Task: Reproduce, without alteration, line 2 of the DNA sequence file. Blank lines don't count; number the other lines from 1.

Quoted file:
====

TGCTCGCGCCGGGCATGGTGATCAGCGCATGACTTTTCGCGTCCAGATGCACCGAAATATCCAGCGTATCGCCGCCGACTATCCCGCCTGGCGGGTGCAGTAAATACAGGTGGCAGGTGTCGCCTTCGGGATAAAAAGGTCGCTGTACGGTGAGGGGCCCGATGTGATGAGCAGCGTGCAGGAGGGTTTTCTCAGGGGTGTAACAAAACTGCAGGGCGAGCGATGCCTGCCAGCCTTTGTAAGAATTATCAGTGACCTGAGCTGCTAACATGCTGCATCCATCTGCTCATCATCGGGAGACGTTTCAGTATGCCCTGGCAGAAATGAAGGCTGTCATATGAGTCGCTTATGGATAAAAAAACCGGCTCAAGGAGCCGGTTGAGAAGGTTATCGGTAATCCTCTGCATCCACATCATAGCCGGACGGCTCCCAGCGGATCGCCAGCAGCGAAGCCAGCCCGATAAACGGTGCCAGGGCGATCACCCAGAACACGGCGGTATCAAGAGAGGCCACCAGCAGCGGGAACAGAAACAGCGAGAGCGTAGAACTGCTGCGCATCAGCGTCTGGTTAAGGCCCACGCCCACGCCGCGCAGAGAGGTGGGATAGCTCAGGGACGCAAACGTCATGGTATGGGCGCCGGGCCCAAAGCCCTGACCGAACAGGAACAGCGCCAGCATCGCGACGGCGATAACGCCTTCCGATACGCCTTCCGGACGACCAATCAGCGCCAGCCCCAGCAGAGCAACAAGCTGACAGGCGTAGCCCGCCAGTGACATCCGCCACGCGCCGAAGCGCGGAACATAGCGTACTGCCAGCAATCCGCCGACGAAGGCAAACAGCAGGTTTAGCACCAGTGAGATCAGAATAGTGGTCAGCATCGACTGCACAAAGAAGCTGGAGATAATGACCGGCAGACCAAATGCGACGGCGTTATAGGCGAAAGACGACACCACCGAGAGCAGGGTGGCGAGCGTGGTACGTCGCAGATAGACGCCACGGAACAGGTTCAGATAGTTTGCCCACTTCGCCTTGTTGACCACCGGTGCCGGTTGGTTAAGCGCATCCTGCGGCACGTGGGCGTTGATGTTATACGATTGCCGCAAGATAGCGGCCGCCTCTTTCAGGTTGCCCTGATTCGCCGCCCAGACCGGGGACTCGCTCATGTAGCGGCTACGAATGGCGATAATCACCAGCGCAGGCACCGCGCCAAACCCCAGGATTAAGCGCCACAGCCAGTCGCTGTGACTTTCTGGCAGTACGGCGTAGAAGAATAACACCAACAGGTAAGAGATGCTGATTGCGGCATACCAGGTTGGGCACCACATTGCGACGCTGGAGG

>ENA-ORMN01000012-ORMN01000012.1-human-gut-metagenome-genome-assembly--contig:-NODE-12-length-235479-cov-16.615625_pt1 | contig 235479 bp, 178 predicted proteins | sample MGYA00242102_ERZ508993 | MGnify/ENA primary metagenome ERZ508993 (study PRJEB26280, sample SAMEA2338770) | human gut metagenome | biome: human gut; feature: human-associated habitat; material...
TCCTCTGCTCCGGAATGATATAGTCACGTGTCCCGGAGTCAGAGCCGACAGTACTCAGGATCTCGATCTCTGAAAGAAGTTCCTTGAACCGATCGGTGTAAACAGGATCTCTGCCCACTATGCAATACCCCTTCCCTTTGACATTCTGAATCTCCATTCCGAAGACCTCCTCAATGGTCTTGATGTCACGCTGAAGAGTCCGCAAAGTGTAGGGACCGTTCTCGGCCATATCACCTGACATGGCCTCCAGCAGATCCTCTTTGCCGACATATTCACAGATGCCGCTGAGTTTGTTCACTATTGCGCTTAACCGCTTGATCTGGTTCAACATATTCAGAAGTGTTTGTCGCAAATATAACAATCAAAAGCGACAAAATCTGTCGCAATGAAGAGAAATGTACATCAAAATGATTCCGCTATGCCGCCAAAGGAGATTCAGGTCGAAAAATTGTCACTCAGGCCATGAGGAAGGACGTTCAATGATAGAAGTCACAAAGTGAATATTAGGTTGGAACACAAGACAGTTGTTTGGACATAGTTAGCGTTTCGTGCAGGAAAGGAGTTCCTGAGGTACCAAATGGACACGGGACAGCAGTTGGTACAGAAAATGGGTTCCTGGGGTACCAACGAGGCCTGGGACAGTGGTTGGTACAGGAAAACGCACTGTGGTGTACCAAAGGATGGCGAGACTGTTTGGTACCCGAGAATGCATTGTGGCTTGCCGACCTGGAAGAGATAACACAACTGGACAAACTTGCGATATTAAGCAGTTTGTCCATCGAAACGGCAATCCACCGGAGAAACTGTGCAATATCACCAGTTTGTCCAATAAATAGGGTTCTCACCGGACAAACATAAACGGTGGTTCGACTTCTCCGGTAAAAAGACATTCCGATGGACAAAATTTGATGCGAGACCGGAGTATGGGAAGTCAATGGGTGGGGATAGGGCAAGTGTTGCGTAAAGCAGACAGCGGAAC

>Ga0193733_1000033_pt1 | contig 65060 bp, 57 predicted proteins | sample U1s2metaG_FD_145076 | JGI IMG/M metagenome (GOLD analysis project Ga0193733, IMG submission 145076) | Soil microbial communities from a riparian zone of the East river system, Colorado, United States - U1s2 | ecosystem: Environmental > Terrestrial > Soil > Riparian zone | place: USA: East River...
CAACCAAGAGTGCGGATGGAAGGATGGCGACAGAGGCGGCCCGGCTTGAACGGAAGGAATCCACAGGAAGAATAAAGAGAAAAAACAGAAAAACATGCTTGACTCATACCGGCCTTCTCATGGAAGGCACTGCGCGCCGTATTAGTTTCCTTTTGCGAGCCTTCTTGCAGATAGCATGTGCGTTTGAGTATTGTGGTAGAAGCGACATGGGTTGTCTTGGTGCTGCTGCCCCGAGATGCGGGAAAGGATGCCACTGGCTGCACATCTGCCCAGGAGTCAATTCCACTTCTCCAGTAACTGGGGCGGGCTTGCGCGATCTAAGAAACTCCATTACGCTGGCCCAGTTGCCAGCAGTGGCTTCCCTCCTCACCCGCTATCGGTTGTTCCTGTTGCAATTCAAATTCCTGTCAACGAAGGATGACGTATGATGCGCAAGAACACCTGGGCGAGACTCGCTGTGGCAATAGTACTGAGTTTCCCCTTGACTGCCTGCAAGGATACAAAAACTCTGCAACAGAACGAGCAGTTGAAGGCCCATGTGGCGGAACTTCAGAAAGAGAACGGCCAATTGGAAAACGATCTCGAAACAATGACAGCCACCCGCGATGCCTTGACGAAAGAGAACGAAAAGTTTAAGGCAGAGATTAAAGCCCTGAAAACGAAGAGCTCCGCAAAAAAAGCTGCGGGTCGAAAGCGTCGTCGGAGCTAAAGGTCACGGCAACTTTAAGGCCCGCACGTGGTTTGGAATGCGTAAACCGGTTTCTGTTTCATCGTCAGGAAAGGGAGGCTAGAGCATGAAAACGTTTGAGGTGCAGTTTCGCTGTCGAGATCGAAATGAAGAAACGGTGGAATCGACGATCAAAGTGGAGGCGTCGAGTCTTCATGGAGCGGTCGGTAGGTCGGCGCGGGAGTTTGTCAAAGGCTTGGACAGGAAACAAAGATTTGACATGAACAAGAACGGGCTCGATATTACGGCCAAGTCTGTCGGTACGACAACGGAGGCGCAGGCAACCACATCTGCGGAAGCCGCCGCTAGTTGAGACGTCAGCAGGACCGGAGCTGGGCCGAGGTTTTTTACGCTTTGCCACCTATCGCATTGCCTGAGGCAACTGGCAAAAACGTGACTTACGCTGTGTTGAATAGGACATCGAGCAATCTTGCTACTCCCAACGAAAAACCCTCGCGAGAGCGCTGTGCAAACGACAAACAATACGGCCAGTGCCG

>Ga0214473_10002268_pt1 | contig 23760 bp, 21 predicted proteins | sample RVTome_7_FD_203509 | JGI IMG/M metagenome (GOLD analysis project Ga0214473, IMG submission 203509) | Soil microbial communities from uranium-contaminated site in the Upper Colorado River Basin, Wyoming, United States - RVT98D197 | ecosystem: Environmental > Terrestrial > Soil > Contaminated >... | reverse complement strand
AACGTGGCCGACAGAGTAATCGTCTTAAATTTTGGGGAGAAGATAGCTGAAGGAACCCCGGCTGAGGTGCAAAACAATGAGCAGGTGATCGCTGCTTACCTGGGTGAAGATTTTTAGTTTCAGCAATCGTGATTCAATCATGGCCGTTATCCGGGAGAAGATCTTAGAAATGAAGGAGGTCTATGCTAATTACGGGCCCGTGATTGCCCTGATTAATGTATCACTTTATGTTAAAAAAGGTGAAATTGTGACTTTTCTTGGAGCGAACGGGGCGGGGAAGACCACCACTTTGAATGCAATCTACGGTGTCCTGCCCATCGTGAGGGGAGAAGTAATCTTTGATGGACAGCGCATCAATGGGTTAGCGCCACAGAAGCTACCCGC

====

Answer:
>ENA-ORMN01000012-ORMN01000012.1-human-gut-metagenome-genome-assembly--contig:-NODE-12-length-235479-cov-16.615625_pt1 | contig 235479 bp, 178 predicted proteins | sample MGYA00242102_ERZ508993 | MGnify/ENA primary metagenome ERZ508993 (study PRJEB26280, sample SAMEA2338770) | human gut metagenome | biome: human gut; feature: human-associated habitat; material...